whitehorse real estate,real estate in whitehorse,whitehorse houses for sale whitehorse real estate,real estate in whitehorse,whitehorse houses for sale whitehorse real estate,real estate in whitehorse,whitehorse houses for sale whitehorse real estate,real estate in whitehorse,whitehorse houses for sale

Paying Your Debt At These Rates Is A Great Deal, So Why Is No One Listening?

An article from the Financial Post

Low interest rates should have been a huge bonus for Canadians, a chance to pay down the mortgage faster, unload high interest debt and be in a good position if rates rise.

But there are signs that the opposite has happened, people are more in debt than ever and new research suggests Canadians have actually added to the timeline for finally paying off their mortgage.

“Interest rates have almost been a curse for the economy,” says David Madani, an economist with Capital Economics who continues to say a housing a correction and a rise in interest rates are long overdue.

Canadians seem to have become addicted to the idea that these low rates will last forever. It might be the reason household debt remains so high. The percentage of household debt to disposable income reached a record 164.1% in the third quarter of 2013 and dropped only marginally during the winter months when there is typically less home-purchasing activity.

It’s been 45 months since the Bank of Canada changed its overnight lending rate. That rate is tied to prime which most variable mortgage loans are priced off of, making it easy to see why a consumer with a floating rate is having trouble believing interest costs will be rising anytime soon. Some consumers are borrowing money at close to 2% today.

But economists still insist interest rates are going up eventually — both short-term and long-term rates. Today’s record-low interest rates might be the last opportunity to pay down your debt for good.

“We’ve seen the little boy cry wolf so many times, I’m not sure anybody is listening anymore,” says Doug Porter, chief economist with Bank of Montreal. “We all know that wolf eventually does arrive at some point.”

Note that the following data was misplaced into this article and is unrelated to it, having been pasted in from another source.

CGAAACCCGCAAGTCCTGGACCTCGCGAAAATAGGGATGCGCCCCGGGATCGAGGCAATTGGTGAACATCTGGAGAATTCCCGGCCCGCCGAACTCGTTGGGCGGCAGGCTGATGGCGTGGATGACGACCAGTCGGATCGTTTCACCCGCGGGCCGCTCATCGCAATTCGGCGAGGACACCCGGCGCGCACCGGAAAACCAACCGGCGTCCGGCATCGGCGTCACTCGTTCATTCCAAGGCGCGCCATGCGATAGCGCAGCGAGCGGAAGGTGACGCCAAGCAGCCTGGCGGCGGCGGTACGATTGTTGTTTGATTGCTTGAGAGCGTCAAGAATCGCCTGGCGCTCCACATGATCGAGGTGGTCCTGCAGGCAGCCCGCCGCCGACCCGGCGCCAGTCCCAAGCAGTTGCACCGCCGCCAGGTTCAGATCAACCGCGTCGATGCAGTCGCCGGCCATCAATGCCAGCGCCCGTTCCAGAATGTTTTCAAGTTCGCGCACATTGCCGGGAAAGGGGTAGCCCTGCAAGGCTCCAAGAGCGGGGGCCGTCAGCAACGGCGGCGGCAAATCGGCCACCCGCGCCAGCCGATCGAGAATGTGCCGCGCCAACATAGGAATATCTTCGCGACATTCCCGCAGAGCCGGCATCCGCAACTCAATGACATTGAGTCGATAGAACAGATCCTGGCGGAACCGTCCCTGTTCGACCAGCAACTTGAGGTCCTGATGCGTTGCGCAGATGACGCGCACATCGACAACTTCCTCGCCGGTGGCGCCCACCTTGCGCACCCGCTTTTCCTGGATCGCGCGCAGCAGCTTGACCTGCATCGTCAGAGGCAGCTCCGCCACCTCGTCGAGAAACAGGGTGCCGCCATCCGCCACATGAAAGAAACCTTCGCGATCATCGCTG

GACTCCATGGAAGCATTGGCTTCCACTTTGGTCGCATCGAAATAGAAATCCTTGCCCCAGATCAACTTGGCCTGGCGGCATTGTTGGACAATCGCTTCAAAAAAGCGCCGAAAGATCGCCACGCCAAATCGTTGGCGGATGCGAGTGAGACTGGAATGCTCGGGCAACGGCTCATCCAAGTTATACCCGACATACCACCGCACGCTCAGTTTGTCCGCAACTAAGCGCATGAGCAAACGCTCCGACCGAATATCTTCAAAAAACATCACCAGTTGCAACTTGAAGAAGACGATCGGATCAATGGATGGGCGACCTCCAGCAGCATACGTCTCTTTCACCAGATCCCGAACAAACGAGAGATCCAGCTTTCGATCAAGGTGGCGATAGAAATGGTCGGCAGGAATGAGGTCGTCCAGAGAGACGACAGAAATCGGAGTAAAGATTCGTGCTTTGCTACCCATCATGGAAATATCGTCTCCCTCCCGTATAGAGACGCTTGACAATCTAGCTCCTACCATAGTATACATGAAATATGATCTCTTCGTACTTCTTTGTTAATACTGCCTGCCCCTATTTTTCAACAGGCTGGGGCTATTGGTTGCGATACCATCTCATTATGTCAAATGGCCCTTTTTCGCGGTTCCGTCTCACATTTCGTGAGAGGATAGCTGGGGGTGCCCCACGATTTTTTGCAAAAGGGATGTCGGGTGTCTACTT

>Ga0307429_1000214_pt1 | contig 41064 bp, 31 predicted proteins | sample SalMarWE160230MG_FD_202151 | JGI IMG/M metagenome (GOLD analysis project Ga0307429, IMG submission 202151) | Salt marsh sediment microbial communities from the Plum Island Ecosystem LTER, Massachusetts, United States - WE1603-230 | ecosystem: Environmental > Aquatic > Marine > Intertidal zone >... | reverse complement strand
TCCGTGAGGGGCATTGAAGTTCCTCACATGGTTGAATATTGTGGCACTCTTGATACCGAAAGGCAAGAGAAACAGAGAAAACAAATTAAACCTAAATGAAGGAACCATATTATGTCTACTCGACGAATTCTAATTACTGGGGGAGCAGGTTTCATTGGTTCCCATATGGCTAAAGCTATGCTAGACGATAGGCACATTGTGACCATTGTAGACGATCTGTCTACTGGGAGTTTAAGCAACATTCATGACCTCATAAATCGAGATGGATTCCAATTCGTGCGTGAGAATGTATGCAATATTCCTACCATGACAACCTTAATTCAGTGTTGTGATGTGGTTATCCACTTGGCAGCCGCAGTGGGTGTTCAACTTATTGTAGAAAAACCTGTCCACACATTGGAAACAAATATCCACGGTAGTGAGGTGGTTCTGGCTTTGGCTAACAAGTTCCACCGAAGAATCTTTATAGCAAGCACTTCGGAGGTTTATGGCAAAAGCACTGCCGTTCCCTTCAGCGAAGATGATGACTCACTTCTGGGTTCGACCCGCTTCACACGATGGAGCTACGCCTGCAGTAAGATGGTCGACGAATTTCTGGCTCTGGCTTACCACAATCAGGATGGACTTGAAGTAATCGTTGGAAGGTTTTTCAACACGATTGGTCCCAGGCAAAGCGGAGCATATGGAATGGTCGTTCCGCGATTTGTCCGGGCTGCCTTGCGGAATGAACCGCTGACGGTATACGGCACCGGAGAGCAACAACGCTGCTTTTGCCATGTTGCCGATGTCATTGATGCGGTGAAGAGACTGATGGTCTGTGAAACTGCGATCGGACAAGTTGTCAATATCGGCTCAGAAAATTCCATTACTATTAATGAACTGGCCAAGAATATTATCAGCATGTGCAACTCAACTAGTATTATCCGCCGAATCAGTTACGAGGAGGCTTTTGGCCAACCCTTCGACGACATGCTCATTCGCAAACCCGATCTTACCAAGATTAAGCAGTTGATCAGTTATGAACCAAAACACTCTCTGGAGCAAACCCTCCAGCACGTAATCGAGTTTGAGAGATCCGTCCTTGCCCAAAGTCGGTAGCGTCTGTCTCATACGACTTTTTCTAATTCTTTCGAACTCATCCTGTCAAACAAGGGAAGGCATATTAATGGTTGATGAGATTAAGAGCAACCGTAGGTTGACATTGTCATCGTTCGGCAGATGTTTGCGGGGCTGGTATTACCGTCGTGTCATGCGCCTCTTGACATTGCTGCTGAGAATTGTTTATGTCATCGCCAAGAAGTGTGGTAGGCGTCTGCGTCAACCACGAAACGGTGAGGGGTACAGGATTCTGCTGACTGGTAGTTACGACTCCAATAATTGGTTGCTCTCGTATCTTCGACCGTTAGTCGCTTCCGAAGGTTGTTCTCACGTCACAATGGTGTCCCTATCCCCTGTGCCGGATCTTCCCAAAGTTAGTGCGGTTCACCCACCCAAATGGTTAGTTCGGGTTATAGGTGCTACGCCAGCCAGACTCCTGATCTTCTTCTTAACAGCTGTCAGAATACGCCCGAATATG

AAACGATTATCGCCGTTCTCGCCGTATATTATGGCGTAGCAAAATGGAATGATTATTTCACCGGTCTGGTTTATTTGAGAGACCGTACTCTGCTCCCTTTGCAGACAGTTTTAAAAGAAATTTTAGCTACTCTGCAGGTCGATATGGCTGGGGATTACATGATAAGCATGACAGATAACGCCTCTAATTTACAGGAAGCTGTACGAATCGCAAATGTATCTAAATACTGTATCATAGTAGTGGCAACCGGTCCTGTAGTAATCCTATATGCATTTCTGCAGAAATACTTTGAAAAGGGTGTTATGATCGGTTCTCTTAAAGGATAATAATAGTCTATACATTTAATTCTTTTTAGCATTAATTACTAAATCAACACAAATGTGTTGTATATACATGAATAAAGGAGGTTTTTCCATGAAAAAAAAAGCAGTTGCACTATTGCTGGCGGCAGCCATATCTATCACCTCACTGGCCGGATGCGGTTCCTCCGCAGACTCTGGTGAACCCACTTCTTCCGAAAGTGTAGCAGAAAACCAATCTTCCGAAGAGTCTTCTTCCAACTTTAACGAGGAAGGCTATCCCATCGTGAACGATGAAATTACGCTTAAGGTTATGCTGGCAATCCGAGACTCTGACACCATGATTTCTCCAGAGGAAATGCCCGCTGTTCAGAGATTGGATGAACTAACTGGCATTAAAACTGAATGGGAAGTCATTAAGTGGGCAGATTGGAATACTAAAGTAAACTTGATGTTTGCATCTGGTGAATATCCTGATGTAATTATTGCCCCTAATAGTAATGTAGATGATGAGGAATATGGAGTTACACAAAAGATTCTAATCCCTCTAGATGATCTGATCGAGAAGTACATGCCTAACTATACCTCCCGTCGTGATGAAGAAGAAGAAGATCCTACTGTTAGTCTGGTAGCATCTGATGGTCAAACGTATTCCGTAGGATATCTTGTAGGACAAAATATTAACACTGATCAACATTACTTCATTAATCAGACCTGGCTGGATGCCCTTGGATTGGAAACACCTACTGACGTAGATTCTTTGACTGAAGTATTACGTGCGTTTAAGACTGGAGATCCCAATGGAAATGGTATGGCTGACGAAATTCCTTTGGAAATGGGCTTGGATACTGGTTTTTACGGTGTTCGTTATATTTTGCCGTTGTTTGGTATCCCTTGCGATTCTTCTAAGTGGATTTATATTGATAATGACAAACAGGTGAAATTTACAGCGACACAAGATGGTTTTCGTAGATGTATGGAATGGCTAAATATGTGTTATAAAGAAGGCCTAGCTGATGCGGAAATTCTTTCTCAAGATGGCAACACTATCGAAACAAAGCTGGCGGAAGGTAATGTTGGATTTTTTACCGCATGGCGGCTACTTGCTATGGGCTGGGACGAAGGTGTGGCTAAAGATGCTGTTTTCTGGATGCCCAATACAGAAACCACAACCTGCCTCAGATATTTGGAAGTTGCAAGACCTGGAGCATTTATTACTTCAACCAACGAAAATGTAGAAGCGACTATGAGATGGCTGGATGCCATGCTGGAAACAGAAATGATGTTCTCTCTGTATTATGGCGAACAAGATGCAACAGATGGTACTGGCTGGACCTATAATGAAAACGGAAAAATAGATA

Financial institutions seem worried about that debt with the Canadian Imperial Bank of Commerce using the state of the market to advise Canadians this week that they should be using the present low-rate environment to make a higher payment and knock down that principal. Rates are going to go up anyway, just imagine they already have and boost your payment according — more money will go to principal with less to be paid at higher interest rates later.

But Canadians don’t seem to be listening. The CIBC poll done from May 21-22 found that among the 1,509 respondents with mortgages, the average expected age to have a mortgage finally paid was 58.  That was up from 57, when the poll was done a year earlier.

“Interest rates have been low for so long and there has been a lot of discussion and predictions about them rising,” says Barry Gollom, vice-president of secured lending and product policy at CIBC. “People are very focused on the mortgage payment they are making and can they manage it.”

But a few steps to put your interest rate savings to work for you could have an exponential benefit later. And, if you have been ignoring advice to get to work on your debt,  it’s not too late to reap some of those benefits.

“I think it’s so hard to predict where rates are going,” says Mr. Gollom, adding it’s a good time to discuss what you’ll do if rates rise. “It’s incumbent on consumers to consider that as part of their longer term planning.”

Most mortgages have rules that allow you to prepay 20% of the loan each year or even increase your monthly payments by up to 20%. Think of a $250,000 mortgage at 4.99% with a 25-year amortization and monthly payments of $1,453. Just topping your monthly payment up to an even $1,600 per month would reduce the length of your loan by four years and save you $34,362 in interest charges.

Not everyone is seeing it quite that way. The CIBC poll found only 55% of consumers are taking one or more actions to pay down their mortgage faster. That’s down from 68% a year ago.

Paula Roberts, a Toronto mortgage broker, said five-year closed insured mortgages are now as low as 2.89% and that’s making it tougher than ever to convince clients to pay down debt.

“I think when rates move [up] they’ll move quickly,” says Ms. Roberts. “People should be paying off their mortgages faster, if they don’t have other debts. You shouldn’t accelerate payments if you have $20,000 in credit card debt at 18%. It makes sense to be really aggressive and pay off debt, just pay higher debt first.”